Possible Anti-inflammatory Agent

Lettuce may possess anti-inflammatory properties that help in controlling inflammation. In experimental models, lettuce extracts may have shown significant controlling power over inflammation induced by biocatalysts like lipoxygenase and carrageenan. More research is needed in this arena to bolster these results.

Might Lower Cholesterol Levels

Lettuce might be beneficial in lowering high cholesterol levels that often lead to cardiovascular diseases (CVD) and other dangerous conditions. High LDL cholesterol levels are harmful and can cause heart attack and stroke. A study was conducted on rodents to test the impact of lettuce consumption on fat and cholesterol. The results indicated a significant reduction of cholesterol levels as compared to mice that weren’t fed lettuce. Lipid peroxidation was observed in most cases, which was concluded to be responsible for this form of cholesterol control. These results suggest that lettuce might be contributory as a method to reduce the risk factors of CVD.

Might be an Antioxidant Agent

Published in the journal Ancient Science of Life Journal, one study stated that lettuce may possess antioxidants with significant free radical-scavenging capabilities. Antioxidants are a wide range of biochemicals mostly found in our diet. They are also very necessary for human health and disease prevention.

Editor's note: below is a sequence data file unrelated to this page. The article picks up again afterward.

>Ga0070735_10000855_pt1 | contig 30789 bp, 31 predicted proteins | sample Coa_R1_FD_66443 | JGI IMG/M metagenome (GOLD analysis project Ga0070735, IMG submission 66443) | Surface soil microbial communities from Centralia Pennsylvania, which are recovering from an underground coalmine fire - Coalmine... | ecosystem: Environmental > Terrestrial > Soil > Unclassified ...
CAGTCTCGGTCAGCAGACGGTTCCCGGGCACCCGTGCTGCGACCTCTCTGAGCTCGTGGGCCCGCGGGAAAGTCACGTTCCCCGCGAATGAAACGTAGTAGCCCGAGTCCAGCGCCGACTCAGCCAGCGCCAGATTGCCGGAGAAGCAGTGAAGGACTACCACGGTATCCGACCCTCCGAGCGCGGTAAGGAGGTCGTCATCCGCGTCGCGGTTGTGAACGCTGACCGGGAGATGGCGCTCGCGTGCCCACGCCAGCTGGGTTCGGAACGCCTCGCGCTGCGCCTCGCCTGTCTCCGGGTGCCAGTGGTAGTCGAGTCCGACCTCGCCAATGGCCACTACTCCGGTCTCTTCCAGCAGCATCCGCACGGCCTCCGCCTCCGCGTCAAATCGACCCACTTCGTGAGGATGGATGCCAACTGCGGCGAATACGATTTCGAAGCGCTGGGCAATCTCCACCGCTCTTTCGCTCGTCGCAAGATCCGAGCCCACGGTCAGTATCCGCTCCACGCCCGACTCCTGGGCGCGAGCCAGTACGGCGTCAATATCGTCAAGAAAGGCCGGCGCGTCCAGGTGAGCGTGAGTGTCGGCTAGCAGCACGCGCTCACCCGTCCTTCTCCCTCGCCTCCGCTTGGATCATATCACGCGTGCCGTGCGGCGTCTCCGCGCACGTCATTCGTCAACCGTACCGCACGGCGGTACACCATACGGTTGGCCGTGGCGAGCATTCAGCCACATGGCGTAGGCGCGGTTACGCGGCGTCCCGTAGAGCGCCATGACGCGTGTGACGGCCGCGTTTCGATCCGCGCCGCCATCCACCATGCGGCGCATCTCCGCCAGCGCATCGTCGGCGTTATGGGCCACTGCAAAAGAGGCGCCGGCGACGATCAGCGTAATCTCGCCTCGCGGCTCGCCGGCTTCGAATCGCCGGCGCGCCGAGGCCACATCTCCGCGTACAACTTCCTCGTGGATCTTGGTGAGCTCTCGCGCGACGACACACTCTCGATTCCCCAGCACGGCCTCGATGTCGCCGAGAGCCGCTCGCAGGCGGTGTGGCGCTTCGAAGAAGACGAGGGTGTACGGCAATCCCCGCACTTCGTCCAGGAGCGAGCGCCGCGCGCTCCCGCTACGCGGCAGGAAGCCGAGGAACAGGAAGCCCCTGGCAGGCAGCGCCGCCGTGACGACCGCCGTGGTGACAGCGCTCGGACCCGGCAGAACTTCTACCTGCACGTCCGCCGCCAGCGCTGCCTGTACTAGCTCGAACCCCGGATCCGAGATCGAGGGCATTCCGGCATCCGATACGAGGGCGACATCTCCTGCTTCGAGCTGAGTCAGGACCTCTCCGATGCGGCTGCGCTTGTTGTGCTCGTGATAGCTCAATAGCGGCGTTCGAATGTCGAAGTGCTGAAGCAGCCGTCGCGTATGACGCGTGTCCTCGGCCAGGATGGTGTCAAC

Antioxidants act as barriers to free radicals, which are produced during cellular metabolism. These free radicals can attack healthy tissues, cells, and DNA inside them. Antioxidants, on the other hand, counteract these free radicals and neutralize them before the free radical attacks take place.

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May Help Relieve Anxiety

The neurological properties of lettuce, as mentioned earlier, have long been suggested during ancient times and the Middle Ages in medical treaties, such as the Unani system. A 2012 research paper published in the Asian Pacific Journal of Tropical Disease has led to the conclusion that lettuce may possess anxiolytic (anti-anxiety) properties. When lab animals were given lettuce extracts, their locomotive activity was reduced, suggesting implications in human populations. As per NIH, leafy greens such as lettuce are also positively associated with our cognitive health.

Might be an Antimicrobial Agent

The latex of lettuce may possess antimicrobial properties. When coming into contact with latex from lettuce, research has shown that Candida albicans and many other yeasts were completely deformed. Biochemicals that are considered to possess these antimicrobial properties are terpenes and cardenolides, as well as enzymes like glucanases. Studies such as these have positive implications for the possible antimicrobial abilities of this vegetable.

Bottom Line

Leaf lettuce is a highly nutritious food. It’s especially rich in antioxidants and vitamins A and K.

Additionally, it may help lower blood pressure, aid weight loss, and boost heart health.

Red leaf lettuce can easily be added to your favorite salads or sandwiches for extra flavor and nutrients.